There are many aspects of Lies My Parents Told Me that I quite like. On the other hand, much of what I like leaves me a bit perplexed. This is a rare occasion (not counting dreams or cryptic visions) that we are allowed inside a characters head. As Spike relives his past, the audience is there with him. Even so, his reminiscences are clouded by his perception. And to further complicate matters, Spike’s ultimate interpretation of events does not, in my opinion, agree with what both he and the audience have witnessed. Is this the result of creative failure - the actors and writers not clearly conveying their intent? (Note to Mr Fury, if you are going to dive into the psychological motivations of your characters please, *please*, do not use Freudian theory. It’s as lame as Angel’s hair.) Or, could we be witnessing Spike yet again twisting the ‘truth’ to suit his needs. Maybe he and Andrew (who, as Storyteller showed, prefered the ‘reality’ of his imagination) are alike in that they are both choosing to see what they want to see. Even so, I'm not sure Spike is completely wrong in whathe chooses to believe.
Spike takes great pleasure in informing Robin that, unlike Nikki, his mother did love him. But, is this the truth of the matter? Is it so black and white? No. To begin with, I believe Robin’s mother did love him, but she was not able to put him first. While it would be easy to blame fate - she was the Chosen One and was unable to escape her duty - it’s also true that part of her probably relished that duty as have other Slayers before and after her did.
Secondly, did Spike’s mother love him as he perceived she did? I do believe Anne loved her son, yet, she may have also felt some resentment of him and his neediness. Those feelings remained buried until the demon allowed them to be released. In the first scene we see of them together, she did ask him to stay with her, seemingly to provide comfort, when she could have asked him to go. She also seemed genuinely relieved to find him home after being missing for several days. These are hardly the actions of someone who doesn’t care at all.
Further leading me to concurwith Spike that the demon was at work was her telling William, “I use to hate to be cruel”. This to me says that it was not in Anne to hate that such feelings made her uneasy. After all, if her previous demeanor had been all an act why not say ‘I pretended to be kind’?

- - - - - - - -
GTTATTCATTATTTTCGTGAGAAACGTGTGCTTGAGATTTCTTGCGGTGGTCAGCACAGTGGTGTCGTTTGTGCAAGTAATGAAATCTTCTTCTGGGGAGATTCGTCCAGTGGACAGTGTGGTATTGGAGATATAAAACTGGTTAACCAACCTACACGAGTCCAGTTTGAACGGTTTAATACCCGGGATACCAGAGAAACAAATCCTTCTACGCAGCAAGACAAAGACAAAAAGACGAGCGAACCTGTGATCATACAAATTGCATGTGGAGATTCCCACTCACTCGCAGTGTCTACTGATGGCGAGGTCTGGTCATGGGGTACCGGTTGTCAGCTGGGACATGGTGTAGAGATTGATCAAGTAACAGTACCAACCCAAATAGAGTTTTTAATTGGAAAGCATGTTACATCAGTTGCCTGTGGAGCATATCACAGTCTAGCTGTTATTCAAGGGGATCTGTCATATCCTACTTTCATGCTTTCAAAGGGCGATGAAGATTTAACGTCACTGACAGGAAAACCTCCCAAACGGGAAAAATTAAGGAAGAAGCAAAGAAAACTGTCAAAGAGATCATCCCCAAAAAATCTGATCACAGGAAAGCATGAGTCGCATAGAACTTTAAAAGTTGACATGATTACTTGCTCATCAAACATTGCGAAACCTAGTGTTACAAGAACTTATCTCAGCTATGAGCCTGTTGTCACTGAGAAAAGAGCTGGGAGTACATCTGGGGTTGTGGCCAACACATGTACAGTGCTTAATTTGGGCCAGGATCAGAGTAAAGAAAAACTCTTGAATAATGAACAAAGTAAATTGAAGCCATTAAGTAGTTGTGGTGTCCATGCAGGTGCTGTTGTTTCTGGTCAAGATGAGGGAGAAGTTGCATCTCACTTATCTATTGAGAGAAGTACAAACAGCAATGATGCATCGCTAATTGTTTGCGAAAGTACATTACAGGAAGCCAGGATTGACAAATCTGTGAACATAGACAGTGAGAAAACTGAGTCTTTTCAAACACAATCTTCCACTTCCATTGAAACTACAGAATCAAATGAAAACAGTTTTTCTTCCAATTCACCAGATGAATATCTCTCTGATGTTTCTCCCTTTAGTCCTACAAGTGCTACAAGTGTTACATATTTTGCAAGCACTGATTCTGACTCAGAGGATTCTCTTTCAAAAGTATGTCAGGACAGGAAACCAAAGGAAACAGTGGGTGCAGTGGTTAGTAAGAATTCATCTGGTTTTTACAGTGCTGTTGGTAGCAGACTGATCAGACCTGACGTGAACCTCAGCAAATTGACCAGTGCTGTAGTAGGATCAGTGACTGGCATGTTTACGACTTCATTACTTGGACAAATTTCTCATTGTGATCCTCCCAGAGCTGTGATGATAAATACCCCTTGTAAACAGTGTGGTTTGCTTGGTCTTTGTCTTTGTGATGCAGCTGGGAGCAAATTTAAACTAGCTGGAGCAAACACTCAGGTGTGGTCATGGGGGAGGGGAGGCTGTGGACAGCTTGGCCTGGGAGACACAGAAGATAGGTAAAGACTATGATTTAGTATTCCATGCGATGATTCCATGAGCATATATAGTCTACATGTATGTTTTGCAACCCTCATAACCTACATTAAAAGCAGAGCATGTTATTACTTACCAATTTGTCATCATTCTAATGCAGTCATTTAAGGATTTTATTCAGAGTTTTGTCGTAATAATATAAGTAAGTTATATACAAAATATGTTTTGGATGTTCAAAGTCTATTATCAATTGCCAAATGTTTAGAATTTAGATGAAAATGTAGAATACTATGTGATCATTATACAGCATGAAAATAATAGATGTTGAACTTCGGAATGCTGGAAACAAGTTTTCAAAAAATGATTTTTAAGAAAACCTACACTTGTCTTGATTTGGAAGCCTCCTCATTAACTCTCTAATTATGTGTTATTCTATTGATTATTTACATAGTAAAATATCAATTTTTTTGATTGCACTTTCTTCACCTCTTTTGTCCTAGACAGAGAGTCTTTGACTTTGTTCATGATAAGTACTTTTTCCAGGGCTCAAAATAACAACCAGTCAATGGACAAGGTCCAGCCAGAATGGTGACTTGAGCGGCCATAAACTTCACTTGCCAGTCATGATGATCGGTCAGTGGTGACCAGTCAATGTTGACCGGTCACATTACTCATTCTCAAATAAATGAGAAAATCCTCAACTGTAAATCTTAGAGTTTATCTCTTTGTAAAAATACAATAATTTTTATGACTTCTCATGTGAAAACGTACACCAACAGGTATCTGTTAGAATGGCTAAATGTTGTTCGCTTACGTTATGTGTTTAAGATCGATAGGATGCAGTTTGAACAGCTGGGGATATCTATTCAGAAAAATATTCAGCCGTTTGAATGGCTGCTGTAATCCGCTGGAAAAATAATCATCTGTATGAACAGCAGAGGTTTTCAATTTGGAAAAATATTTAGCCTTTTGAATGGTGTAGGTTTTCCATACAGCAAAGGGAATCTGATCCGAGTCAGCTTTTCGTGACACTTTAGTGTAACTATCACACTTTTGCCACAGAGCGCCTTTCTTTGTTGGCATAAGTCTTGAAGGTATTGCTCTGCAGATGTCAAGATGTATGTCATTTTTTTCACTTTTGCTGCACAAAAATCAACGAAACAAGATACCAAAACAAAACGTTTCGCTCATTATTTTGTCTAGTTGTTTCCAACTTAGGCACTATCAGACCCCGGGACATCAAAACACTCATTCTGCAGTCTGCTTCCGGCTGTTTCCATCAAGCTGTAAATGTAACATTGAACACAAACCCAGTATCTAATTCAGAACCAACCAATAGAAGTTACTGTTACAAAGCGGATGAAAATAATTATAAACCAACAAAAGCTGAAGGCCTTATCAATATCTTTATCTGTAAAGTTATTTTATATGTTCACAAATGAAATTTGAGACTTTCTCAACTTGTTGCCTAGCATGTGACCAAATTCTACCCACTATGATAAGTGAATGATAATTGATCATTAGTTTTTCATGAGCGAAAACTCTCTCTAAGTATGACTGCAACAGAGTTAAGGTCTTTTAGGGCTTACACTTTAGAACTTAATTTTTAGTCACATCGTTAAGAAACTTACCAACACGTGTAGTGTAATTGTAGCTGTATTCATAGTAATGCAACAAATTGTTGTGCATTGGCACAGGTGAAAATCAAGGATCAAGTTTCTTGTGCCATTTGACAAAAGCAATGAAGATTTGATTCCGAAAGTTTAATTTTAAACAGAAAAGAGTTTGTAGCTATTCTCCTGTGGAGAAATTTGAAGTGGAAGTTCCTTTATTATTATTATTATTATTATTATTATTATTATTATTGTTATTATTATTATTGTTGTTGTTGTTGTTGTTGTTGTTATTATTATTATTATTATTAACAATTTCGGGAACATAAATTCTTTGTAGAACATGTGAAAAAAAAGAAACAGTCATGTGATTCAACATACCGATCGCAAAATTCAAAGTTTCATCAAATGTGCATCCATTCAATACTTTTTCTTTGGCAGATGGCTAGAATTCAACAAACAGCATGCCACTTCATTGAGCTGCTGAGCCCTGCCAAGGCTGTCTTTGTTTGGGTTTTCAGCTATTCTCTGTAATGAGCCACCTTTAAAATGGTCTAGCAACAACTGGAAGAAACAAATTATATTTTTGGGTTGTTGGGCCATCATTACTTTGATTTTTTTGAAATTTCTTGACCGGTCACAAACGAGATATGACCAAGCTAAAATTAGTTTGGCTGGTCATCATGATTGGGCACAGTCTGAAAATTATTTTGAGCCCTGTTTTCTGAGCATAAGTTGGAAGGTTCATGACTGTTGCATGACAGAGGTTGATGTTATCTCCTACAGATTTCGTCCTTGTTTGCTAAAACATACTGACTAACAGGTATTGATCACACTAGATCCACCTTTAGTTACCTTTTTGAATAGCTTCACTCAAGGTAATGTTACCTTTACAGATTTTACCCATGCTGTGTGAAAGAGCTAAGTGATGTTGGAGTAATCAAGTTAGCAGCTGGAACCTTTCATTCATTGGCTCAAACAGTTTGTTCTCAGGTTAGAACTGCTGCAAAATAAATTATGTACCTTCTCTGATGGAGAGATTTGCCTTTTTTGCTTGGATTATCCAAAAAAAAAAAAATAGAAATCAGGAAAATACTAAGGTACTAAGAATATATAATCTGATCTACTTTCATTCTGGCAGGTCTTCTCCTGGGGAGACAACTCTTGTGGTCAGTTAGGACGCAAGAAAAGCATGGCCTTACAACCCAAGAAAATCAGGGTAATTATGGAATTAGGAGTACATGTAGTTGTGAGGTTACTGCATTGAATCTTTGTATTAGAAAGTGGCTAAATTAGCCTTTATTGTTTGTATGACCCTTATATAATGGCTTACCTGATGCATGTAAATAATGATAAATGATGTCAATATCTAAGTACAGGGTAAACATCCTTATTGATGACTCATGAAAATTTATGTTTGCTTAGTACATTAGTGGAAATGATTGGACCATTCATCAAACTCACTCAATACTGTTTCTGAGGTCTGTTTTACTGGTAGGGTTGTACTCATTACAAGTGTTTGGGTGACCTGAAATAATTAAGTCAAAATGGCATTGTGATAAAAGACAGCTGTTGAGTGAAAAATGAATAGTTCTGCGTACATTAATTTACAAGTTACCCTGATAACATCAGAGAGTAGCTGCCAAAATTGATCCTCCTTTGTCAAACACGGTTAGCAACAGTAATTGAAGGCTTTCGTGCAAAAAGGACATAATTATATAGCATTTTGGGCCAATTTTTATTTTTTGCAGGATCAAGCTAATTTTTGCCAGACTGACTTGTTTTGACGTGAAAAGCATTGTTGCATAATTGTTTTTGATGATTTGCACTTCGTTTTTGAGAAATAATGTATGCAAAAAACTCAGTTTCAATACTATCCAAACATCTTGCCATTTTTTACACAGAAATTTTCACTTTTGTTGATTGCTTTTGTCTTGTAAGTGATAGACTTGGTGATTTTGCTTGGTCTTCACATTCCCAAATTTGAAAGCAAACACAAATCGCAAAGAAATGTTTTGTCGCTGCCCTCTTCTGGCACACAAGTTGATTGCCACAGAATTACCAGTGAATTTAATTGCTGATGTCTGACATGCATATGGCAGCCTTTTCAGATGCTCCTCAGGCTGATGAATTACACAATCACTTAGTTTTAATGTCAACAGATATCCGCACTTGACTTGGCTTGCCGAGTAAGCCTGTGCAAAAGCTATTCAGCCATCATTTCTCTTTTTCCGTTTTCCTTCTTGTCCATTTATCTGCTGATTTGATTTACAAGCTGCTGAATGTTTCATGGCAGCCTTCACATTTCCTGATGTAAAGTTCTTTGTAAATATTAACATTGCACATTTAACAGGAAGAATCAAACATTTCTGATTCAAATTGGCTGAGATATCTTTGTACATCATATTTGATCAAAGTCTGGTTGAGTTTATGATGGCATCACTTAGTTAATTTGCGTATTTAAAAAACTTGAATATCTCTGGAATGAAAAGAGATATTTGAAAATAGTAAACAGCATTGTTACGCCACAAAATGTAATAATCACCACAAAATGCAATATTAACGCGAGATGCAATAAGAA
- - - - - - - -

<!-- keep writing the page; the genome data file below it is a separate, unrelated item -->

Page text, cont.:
Her calling William “a limp, sentimental fool” made me think about vampirism within the universe created by ME. Over the years, the black and white definition given to us by Giles in Season 1 has given way to shades of grey. It seems to me, after seven seasons of Buffy and four of Angel, that when one becomes a vampire, what emerges are the worst traits within that individual. These traits are then taken to the extreme by the demon within. There is Angelus’ selfishness, callousness and cruelty - hints of which could be seen in Liam. We have Dru’s childlike qualities and insanity. In LMPTM, we see Anne’s frustrations and resentments released. This doesn’t necessarily negate the fact that she loved her son. Only that there were times that she felt smothered by her son as well as perhaps societies expectations for her during that time period.
But what of William and his journey to becoming Spike? Think of Anne’s words to him. We know Spike is far from “limp”;), but he is, by his own admission, a “sentimental fool” - “love’s bitch”. Was that Spike’s worst trait as a human? I’m beginning to believe yes. There has been nothing to contradict that as a human he was a sweet, loving, devoted man who abhorred violence. It seems he was much the same after he was turned as he was before. His anger a result of his failure with his mother and his viciousness gained through experience in his years with Dru, Darla, and Angelus.
Ironically, his history of attaching himself to women - first his mother, then Dru, and finally Buffy - is a kinship he and Robin are loathe to admit they share. Robin states of Nikki “she was my world” to which Spike replies “And you weren’t hers”. Spike has questioned that of himself for over a hundred years. Neither man wants to face the truth of that possibility. Both buried the pain in their psyches. Both are desperate for a love that they question if they ever really received. If we are to assume Spike is correct in his analysis of his mother’s behavior (and I cannot wait for the DVD commentary on this episode in hopes that it will clarify), Spike had the advantage of knowing his mother in adulthood as well as time - giving him the opportunity to finally come to the truth. Robin had neither and is only left with more questions than answers.